• We Americans supply great entertainment for our British cousins. They sometimes take a condescending attitude toward us, which is almost always unwarranted, but we should understand that it is not easy living in a country where the end of history is not an interesting theory but the very air you breathe. At other times they discern things about us with remarkable clarity. This, for instance, from the Spectator's editorial ruminations on our recent election: "But the role played by the mainstream media was a curious one, without precedent in America, and without a real British analogy. Only last week, Time magazine put a photograph of Newt Gingrich, the Republican who will now be Speaker of the House of Representatives, on its cover: Mr. Gingrich's features were twisted into a snarl, beneath the headline, 'The Politics of Hate'; who hates whom was, not, however, very clear. Others-television, and broadsheet newspapers-continued to report the elections from a biased and thoroughly partisan perspective, yet all the while maintaining a pretense of objectivity and an attitude of pure scorn for anyone who pointed this out: this hypocrisy is the trademark of the politically correct American press. Meanwhile, scrappy local radio talk-shows were promoting candidates like Mr. Gingrich and Mr. North. The difference between the two types of media made the ideological gap between Republicans and Democrats seem even larger: never before have American elites-in media, law, and government-seemed so out of touch with the American people." We should not begrudge the editors' finding this small consolation in the comparison of our media and theirs: "Despite that growing substitution of gossip for the reporting of genuine issues, and the apparently endless demand for sex and scandal, British mainstream press and television are, in this sense, far healthier than their American counterparts: at least it is still possible to find more than one set of biases and prejudices in the broadsheet press-and at least no one tries to pretend that they do not exist at all."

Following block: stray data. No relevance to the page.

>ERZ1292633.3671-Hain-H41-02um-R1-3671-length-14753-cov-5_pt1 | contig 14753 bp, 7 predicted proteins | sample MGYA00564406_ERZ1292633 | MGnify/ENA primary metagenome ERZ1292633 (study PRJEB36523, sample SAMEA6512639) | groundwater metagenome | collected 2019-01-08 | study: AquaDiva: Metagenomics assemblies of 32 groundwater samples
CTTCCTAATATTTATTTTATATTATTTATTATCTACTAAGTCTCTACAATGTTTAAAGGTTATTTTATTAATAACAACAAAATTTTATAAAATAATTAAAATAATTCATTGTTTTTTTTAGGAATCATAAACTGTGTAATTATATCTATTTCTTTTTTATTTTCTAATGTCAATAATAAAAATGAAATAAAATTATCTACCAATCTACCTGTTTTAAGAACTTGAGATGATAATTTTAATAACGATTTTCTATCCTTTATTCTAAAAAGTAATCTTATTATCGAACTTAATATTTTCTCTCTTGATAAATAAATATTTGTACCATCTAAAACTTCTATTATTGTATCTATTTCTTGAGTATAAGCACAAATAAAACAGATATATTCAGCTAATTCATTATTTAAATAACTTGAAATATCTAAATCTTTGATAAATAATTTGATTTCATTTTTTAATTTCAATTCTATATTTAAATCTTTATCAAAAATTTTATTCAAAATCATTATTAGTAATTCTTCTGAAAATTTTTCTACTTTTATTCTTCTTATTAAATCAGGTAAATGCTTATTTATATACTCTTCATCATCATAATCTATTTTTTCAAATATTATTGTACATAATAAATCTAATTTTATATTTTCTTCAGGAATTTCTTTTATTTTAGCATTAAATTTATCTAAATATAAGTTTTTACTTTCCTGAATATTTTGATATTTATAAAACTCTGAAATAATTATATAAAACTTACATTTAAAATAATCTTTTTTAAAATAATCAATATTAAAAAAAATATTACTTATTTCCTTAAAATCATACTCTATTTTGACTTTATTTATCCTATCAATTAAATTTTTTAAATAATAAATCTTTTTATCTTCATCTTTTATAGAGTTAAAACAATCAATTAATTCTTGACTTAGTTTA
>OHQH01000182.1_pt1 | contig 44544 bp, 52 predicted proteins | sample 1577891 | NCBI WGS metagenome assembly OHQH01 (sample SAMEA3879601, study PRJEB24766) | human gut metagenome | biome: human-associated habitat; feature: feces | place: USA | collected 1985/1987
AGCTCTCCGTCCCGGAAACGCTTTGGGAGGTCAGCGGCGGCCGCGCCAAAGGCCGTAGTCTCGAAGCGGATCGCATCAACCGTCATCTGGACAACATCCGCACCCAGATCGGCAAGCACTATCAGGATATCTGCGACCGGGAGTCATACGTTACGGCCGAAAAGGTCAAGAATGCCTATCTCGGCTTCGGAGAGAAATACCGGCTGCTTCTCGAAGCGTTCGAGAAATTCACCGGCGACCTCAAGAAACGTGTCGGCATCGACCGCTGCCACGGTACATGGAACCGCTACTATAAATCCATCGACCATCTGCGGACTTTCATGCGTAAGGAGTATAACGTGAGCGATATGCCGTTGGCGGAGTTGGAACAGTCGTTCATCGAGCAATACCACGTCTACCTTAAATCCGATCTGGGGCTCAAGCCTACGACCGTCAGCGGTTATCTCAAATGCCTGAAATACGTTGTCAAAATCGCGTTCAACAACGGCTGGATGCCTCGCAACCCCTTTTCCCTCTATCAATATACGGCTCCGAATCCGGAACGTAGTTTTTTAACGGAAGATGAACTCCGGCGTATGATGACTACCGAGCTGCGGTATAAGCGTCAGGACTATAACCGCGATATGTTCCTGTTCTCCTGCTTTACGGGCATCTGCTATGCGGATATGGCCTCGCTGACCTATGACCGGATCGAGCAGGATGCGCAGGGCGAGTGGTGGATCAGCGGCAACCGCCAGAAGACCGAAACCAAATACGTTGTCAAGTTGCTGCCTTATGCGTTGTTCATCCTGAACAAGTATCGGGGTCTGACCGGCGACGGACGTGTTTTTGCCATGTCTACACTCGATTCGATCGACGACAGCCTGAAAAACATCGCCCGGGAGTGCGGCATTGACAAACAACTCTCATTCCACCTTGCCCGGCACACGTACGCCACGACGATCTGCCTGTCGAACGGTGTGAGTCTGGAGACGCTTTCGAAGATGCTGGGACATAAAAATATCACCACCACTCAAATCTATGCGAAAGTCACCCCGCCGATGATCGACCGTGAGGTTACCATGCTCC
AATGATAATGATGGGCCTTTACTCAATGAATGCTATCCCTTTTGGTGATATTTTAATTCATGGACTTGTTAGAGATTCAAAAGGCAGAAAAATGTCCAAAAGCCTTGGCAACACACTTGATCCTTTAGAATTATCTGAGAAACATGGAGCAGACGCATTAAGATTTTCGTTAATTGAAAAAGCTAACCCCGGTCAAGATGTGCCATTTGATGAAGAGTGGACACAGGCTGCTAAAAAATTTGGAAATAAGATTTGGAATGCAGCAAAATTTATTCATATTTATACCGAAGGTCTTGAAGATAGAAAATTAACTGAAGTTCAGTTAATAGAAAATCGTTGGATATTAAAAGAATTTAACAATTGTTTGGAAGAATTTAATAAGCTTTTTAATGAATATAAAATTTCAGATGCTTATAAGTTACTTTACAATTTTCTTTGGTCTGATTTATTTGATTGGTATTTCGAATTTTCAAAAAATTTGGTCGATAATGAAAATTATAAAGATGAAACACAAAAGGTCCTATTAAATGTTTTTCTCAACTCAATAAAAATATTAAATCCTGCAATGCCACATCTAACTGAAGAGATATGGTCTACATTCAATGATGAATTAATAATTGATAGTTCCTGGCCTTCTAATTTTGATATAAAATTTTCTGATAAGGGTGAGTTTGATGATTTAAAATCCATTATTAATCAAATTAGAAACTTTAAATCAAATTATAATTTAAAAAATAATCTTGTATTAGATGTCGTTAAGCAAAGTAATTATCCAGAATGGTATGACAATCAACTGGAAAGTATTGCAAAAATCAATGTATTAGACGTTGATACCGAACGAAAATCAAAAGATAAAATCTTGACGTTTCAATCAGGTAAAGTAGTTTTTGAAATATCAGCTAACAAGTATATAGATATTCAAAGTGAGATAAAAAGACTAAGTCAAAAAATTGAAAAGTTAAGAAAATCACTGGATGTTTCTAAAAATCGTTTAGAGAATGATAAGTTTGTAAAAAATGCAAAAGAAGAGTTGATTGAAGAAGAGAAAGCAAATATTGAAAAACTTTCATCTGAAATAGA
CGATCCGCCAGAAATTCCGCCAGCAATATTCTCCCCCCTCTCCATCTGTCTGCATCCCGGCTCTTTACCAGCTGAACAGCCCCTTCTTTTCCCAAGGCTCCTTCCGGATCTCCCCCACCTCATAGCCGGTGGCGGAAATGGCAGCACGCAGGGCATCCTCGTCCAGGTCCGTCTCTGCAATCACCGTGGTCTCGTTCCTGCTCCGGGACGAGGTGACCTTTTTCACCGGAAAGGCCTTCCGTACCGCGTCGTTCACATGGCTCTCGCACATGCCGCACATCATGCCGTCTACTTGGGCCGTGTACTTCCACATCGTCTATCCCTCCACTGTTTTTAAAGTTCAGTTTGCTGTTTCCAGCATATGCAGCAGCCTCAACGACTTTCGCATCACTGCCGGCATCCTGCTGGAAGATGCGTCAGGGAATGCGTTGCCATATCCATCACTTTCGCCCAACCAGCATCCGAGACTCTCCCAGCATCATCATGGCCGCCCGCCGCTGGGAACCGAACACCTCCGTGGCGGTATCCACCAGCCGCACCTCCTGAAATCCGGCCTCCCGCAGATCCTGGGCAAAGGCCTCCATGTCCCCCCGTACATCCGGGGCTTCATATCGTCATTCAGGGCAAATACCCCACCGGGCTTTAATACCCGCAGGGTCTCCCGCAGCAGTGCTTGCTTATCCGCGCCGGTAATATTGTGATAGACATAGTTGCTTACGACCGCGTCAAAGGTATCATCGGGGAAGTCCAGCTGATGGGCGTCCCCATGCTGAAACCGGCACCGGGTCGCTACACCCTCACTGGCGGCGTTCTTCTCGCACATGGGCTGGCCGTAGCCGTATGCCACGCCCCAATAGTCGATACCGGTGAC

• Ms. Kate Michelman, one of the country's foremost proponents of abortion, described the November election results as "devastating and disastrous." And with good reason. Pro-life leaders are counting at least forty-five gains in the House and six in the Senate. The actual gains may be more than that, since the election decisively demonstrated that the pro-life position is no electoral handicap and could well be an advantage. That will likely not be lost on incumbent politicians who have been waffling up to now. Of the thirty-six House Democratic incumbents who lost, thirty-four were pro-abortion, and twenty-nine of them were defeated by pro-lifers. Also noteworthy, there is now a bloc of seven strongly and articulately pro-life women in the House. "It's exciting stuff to have these women to argue the pro-life position when Pat Schroeder starts pontificating," says Gary Bauer of the Family Research Council. Opposing abortion, says GOP consultant Jeffrey Bell, "wasn't the big albatross the other side said it was. It never is. That's the big myth. Abortion is the issue that just won't quit." According to a Wirthlin poll, 27 percent of those who voted said that abortion influenced their vote. Of that 27 percent, 9 percent were pro- choice and 18 percent pro-life. That's a two-to-one margin. Also with respect to abortion, we are suddenly in a quite different political culture. Some conservative Republicans (the other kind of Republican is now an endangered species) say they want to put off major action on abortion for a while, using the next Congress to "educate the public" on the question through hearings and other initiatives. There may be strategic sense in that. At the same time, many politically activated pro-lifers are impatient and may quickly smell betrayal if there is not visible movement by an early date. In addition, it now seems quite clear that if the Republican party nominates a presidential candidate who is not credibly pro-life, it is inviting massive defections, third party right-to-life candidates in nearly every state, and almost certain defeat. It is with a sense of wonder that one remembers how, on January 23, 1973, all the print and broadcast media informed the world that the Supreme Court had "settled" the abortion question.